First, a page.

Upcycling is an easy and innovative way to minimize your footprint on the environment, and the practice is a common one among the members of the Guild of Vermont Furniture Makers. It is always incredible to see what beautiful creations our artists can make with materials that were previously discarded.
The use of salvaged wood in furniture is on the rise. And it isn’t just a great way to support the environment — salvaged wood often adds unique character to furniture.
Sideboard by Doug Clarner made from reclaimed old-growth Rheingold beer vats
There are four primary ways our Guild members acquire and use salvaged wood:
Old beams from demolished buildings: This is probably the most common source of salvaged wood. Dave Hurwitz explains that the primary source is “large industrial buildings that had very large wooden beams, but also other sources, like old water tower tanks, beach boardwalks, stadium bleachers, etc. The beams are sawn into lumber. They can be different kinds of woods, including chestnut, which was wiped out about 100 years ago by the chestnut blight. Often times wood from old salvaged beams can have very dense grain where the growth rings of the tree are very close together. That’s because the beams were originally sawn from old-growth trees that had grown very slowly in dense forests. ”
Post and Beam Pool Table by Dan Mosheim
Old logging runs: More than one hundred years ago, rivers and lakes were used for the transport of logs by the lumber industry. Sometimes a log would become submerged and eventually sink to the bottom of the body of water, where it was ignored — until now. Some companies are now fishing out these old logs for use in lumber.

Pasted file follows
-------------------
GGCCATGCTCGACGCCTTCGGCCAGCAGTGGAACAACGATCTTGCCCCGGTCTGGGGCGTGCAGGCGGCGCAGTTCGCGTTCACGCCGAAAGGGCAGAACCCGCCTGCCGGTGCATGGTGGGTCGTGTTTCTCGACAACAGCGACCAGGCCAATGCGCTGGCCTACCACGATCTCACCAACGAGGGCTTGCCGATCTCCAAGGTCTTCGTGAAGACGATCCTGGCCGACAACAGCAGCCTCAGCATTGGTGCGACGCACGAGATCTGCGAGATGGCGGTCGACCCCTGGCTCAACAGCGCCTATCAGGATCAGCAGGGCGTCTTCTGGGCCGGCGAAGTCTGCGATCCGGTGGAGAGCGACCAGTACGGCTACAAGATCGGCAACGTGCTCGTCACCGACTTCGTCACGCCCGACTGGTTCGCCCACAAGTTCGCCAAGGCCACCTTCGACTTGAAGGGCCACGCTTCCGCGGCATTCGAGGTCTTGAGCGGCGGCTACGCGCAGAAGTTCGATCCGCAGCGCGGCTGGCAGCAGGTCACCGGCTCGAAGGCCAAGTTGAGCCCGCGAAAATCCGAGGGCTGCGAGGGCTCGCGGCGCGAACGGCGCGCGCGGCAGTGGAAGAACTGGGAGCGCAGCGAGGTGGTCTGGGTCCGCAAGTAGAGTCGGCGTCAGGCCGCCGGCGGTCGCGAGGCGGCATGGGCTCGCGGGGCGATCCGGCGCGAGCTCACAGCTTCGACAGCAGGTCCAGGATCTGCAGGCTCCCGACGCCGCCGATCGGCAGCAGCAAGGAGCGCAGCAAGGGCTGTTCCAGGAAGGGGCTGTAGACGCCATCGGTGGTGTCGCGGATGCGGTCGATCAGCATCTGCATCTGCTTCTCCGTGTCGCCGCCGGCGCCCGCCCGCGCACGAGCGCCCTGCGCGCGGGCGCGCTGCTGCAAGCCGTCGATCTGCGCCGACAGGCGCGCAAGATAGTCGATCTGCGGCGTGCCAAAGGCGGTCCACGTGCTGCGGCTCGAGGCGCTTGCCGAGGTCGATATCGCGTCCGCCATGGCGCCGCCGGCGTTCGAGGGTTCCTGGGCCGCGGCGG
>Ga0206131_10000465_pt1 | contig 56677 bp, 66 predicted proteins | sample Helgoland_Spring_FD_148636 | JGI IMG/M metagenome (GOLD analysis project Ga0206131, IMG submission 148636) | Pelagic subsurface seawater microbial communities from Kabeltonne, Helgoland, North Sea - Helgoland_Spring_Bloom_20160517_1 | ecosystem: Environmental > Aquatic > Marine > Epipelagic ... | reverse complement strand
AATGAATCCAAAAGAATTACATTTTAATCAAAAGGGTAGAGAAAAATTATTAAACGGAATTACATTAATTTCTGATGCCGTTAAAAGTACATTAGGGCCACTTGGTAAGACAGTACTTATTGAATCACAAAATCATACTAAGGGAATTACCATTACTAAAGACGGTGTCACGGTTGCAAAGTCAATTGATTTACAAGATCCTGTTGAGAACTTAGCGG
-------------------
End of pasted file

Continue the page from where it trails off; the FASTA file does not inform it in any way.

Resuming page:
Recycleed Chestnut Farm Table by Dan Mosheim
Urban forestry: In order to beautify urban areas, companies specializing in urban forestry are becoming increasingly common. In many cases they fell trees, and in the past these trees have been considered low worth and chipped or chopped into firewood. Recently, some companies have been selling the wood to small sawmills to be cut into lumber. Hurwitz explains, “these often yield unusual grain and figure, and often unusual wood species besides the ones typically used in furniture making.” Urban-sourced wood can give your furniture a unique quality.
A quick Google Earth search will show you that Burlington is one of the greenest cities in the US
Tap hole maple: This is one of our unique local methods of obtaining wood for upcycling. Tap hole maple comes from trees that have been tapped for sugaring, leaving a hole. Hurwitz explains that tapping the tree “causes the grain around the hole to turn a dark brown color, resulting in a brown streak in the grain. It’s has become a signature wood for some Vermont made furniture in just the past few years.”
Tap Hole Maple Door in progress by Ray Finan
And many more: Although these are the major methods of finding reclaimed wood, they aren’t the only methods. If you’d like to use reclaimed wood for upcycling, as your furniture maker what is available.